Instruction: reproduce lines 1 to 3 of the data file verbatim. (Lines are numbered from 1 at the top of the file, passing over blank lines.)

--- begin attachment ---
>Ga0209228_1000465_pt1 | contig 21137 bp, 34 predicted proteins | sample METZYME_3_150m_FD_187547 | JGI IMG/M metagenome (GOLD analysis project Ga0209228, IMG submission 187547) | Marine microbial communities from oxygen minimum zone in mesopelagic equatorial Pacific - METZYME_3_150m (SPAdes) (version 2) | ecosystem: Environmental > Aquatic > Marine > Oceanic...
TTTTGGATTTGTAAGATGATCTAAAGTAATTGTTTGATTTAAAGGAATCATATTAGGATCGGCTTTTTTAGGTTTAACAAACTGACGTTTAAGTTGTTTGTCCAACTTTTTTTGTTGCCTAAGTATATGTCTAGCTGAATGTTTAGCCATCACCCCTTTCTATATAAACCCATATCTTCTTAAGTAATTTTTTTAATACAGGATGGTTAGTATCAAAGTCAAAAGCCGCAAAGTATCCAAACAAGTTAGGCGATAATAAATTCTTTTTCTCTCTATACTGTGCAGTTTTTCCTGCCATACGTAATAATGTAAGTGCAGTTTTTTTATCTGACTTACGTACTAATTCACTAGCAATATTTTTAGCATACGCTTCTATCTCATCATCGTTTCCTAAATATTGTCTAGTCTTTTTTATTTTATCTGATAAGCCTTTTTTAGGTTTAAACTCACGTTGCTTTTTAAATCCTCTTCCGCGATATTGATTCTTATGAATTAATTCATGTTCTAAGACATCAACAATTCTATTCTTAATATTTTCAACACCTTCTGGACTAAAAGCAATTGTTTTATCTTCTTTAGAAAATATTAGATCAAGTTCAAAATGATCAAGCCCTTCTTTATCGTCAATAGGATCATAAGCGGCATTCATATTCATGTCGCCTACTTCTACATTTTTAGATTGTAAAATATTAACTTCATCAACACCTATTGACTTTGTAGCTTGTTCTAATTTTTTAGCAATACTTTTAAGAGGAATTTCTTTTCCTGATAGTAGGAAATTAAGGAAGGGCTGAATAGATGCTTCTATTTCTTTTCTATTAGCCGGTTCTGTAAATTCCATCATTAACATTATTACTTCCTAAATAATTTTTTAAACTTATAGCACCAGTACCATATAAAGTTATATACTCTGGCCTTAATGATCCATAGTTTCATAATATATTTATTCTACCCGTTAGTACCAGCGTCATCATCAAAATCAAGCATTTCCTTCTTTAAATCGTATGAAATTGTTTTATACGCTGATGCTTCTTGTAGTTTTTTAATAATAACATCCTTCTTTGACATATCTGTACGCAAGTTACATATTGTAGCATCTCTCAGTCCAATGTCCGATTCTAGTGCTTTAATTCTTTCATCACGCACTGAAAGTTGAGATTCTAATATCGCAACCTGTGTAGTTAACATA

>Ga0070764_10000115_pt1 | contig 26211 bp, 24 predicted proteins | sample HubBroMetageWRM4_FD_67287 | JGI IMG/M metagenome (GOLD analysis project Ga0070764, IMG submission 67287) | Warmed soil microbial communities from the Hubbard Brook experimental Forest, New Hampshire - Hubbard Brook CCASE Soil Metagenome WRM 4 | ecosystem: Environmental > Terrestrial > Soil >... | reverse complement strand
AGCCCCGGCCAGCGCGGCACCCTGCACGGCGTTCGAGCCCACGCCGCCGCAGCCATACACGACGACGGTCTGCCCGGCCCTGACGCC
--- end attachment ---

>Ga0209228_1000465_pt1 | contig 21137 bp, 34 predicted proteins | sample METZYME_3_150m_FD_187547 | JGI IMG/M metagenome (GOLD analysis project Ga0209228, IMG submission 187547) | Marine microbial communities from oxygen minimum zone in mesopelagic equatorial Pacific - METZYME_3_150m (SPAdes) (version 2) | ecosystem: Environmental > Aquatic > Marine > Oceanic...
TTTTGGATTTGTAAGATGATCTAAAGTAATTGTTTGATTTAAAGGAATCATATTAGGATCGGCTTTTTTAGGTTTAACAAACTGACGTTTAAGTTGTTTGTCCAACTTTTTTTGTTGCCTAAGTATATGTCTAGCTGAATGTTTAGCCATCACCCCTTTCTATATAAACCCATATCTTCTTAAGTAATTTTTTTAATACAGGATGGTTAGTATCAAAGTCAAAAGCCGCAAAGTATCCAAACAAGTTAGGCGATAATAAATTCTTTTTCTCTCTATACTGTGCAGTTTTTCCTGCCATACGTAATAATGTAAGTGCAGTTTTTTTATCTGACTTACGTACTAATTCACTAGCAATATTTTTAGCATACGCTTCTATCTCATCATCGTTTCCTAAATATTGTCTAGTCTTTTTTATTTTATCTGATAAGCCTTTTTTAGGTTTAAACTCACGTTGCTTTTTAAATCCTCTTCCGCGATATTGATTCTTATGAATTAATTCATGTTCTAAGACATCAACAATTCTATTCTTAATATTTTCAACACCTTCTGGACTAAAAGCAATTGTTTTATCTTCTTTAGAAAATATTAGATCAAGTTCAAAATGATCAAGCCCTTCTTTATCGTCAATAGGATCATAAGCGGCATTCATATTCATGTCGCCTACTTCTACATTTTTAGATTGTAAAATATTAACTTCATCAACACCTATTGACTTTGTAGCTTGTTCTAATTTTTTAGCAATACTTTTAAGAGGAATTTCTTTTCCTGATAGTAGGAAATTAAGGAAGGGCTGAATAGATGCTTCTATTTCTTTTCTATTAGCCGGTTCTGTAAATTCCATCATTAACATTATTACTTCCTAAATAATTTTTTAAACTTATAGCACCAGTACCATATAAAGTTATATACTCTGGCCTTAATGATCCATAGTTTCATAATATATTTATTCTACCCGTTAGTACCAGCGTCATCATCAAAATCAAGCATTTCCTTCTTTAAATCGTATGAAATTGTTTTATACGCTGATGCTTCTTGTAGTTTTTTAATAATAACATCCTTCTTTGACATATCTGTACGCAAGTTACATATTGTAGCATCTCTCAGTCCAATGTCCGATTCTAGTGCTTTAATTCTTTCATCACGCACTGAAAGTTGAGATTCTAATATCGCAACCTGTGTAGTTAACATA

>Ga0070764_10000115_pt1 | contig 26211 bp, 24 predicted proteins | sample HubBroMetageWRM4_FD_67287 | JGI IMG/M metagenome (GOLD analysis project Ga0070764, IMG submission 67287) | Warmed soil microbial communities from the Hubbard Brook experimental Forest, New Hampshire - Hubbard Brook CCASE Soil Metagenome WRM 4 | ecosystem: Environmental > Terrestrial > Soil >... | reverse complement strand